8 Diode When the voltage on the anode rises above the voltage on the cathode, the diode is said to be forward biased, and current flows through the diode from anode to cathode, i.e., electrons flow from n-type region into p-type region since they are attracted to the positive potential at the anode. milarly holes flow from p to n region + p-type n-type anode cathode Diode When the voltage on the anode is below the voltage on the cathode, the diode is said to be reverse biased, and no current flows through the diode + p-type n-type anode cathode 8

9 Diode deal Characteristic d + V d p-type n-type anode cathode d reverse bias 0 0.6V V d forward bias n-channel MOSFET OFF +V D licon dioxide insulator Drain (and Source) diode reverse biased, so no path for current to flow from S to D, i.e., the transistor is off D G S n+ n+ p-type Reverse biased p-n junctions 9

10 n-channel MOSFET ON +V D +V G D G S n+ n+ p-type licon dioxide insulator n-type layer: inversion Consider the situation when the Gate (G) voltage (V G ) is raised to a positive voltage, say V D Electrons attracted to underside of the G, so this region is inverted and becomes n-type. This region is known as the channel There is now a continuous path from n- type S to n-type D, so electrons can flow from S to D, i.e., the transistor is on The G voltage (V G ) needed for this to occur is known as the threshold voltage (V t ). Typically 0.3 to 0.7 V. p-channel MOSFET Two varieties, namely p and n channel p-channel have the opposite construction, i.e., n- type substrate and p-type S and D regions licon dioxide insulator licon dioxide insulator D G S p+ p+ n-type Reverse biased p-n junctions D S G p+ p+ n-type p-type layer: inversion +V S OFF +V S ON 0

11 n-mosfet Characteristics Plots V- characteristics of the device for various Gate voltages (V GS ) At a constant value of V DS, we can also see that DS is a function of the Gate voltage, V GS The transistor begins to conduct when the Gate voltage, V GS, reaches the Threshold voltage: V T n-mos nverter V DD = R =kw V in V GS V V out V DS We can use the graphical approach to determine the relationship between V in and V out Resistor characteristic Note V in =V GS and V out =V DS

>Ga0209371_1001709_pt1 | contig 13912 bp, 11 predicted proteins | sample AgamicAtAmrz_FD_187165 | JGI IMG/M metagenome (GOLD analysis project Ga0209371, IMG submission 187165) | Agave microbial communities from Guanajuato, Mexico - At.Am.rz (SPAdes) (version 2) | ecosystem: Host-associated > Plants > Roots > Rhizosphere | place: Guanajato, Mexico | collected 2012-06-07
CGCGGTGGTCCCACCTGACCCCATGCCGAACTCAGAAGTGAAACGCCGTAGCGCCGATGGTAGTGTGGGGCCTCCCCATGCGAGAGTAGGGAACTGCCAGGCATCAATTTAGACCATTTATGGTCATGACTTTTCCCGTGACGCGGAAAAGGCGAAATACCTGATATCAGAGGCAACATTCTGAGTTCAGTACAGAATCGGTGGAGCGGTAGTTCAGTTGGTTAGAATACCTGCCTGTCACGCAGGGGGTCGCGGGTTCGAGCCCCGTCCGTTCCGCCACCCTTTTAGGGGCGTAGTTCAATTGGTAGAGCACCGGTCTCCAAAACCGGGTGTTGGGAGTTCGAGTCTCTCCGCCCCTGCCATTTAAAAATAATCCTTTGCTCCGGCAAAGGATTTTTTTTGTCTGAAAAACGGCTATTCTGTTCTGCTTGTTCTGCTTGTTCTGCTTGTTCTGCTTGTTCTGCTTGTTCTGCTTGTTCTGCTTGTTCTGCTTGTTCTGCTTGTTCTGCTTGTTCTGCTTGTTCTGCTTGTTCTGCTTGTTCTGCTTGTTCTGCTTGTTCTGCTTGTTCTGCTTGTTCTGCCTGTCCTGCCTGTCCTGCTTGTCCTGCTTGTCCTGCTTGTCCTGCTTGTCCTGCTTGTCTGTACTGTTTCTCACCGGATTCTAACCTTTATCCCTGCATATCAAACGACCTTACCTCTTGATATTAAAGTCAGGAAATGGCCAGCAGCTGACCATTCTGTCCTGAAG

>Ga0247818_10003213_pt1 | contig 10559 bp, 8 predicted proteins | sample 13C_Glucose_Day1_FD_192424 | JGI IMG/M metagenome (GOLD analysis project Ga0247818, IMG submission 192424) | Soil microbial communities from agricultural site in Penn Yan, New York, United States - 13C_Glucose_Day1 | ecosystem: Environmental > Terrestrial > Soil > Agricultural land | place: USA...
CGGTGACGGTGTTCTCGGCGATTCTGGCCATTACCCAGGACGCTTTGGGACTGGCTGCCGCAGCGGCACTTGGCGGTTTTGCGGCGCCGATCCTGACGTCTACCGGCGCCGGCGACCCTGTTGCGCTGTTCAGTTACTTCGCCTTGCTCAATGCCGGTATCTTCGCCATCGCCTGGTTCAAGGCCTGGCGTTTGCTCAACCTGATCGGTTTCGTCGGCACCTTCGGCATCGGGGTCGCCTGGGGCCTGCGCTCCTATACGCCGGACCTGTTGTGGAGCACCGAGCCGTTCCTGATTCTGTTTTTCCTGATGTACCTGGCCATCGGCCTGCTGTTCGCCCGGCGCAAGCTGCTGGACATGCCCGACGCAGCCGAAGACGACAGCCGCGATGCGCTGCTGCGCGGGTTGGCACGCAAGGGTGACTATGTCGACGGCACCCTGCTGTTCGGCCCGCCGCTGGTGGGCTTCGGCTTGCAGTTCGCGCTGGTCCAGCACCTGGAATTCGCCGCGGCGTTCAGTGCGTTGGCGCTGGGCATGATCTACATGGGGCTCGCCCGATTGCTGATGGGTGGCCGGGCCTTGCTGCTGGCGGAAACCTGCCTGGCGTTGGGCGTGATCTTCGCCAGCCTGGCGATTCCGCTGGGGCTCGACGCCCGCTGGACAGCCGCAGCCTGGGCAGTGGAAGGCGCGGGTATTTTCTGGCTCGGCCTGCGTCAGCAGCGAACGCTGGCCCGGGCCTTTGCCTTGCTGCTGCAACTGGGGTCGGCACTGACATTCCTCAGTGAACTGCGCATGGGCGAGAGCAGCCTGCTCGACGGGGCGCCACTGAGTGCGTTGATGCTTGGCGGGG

12 n-mos nverter Note it does not have the ideal characteristic that we would like from an inverter function Actual deal However if we specify suitable voltage thresholds, we can achieve a binary action. n-mos nverter Actual So if we say: voltage > 9V is logic voltage < 2V is logic 0 The gate will work as follows: V in > 9V then V out < 2V and if V in < 2V then V out > 9V 2

13 n-mos Logic t is possible (and was done in the early days) to build other logic functions, e.g., NOR and NAND using n-mos transistors However, n-mos logic has fundamental problems: Speed of operation Power consumption n-mos Logic One of the main speed limitations is due to stray capacitance owing to the metal track used to connect gate inputs and outputs. This has a finite capacitance to ground We modify the circuit model to include this stray capacitance C R =kw V V DD = V in V GS C C V out 3

14 n-mos Logic To see the effect of this stray capacitance we will consider what happens when the transistor is OFF and then turns ON When the transistor is OFF it is effectively an open circuit, i.e., we can eliminate if from the circuit diagram V DD = Transistor OFF R =kw V C V out The problem with capacitors is that the voltage across them cannot change instantaneously. The stray capacitor C charges through R. V DD = n-mos Logic So what happens to the output voltage V out? We will assume that C is initially contains zero charge, i.e., V out = R =kw Differentiate wrt t gives d 0 R dt C V C V out The capacitor C charges through R. V V Now, V Vout 0 V DD DD V out Q V Then rearranging gives out C V DD R C dt CR and Q dt dt d 4

15 n-mos Logic ntegrating both sides of the previous equation gives t CR a ln We now need to find the integration constant a. To do this we look at the initial conditions at t = 0, i.e., V out =0. This gives an initial current 0 =V DD /R V a ln 0 ln R DD So, t CR t CR ln ln 0 0 Antilog both sides, e t CR 0 e 0 t CR ln n-mos Logic Now, V out and, V out out V V DD DD DD V V R Substituting for V gives, V V R V out V DD R 0 e Substituting for 0 gives, V R R t CR DD e t CR V out V DD Plotting yields, V out V DD 0.63V DD e t CR 0 CR CR is knows as the time constant has units of seconds t 5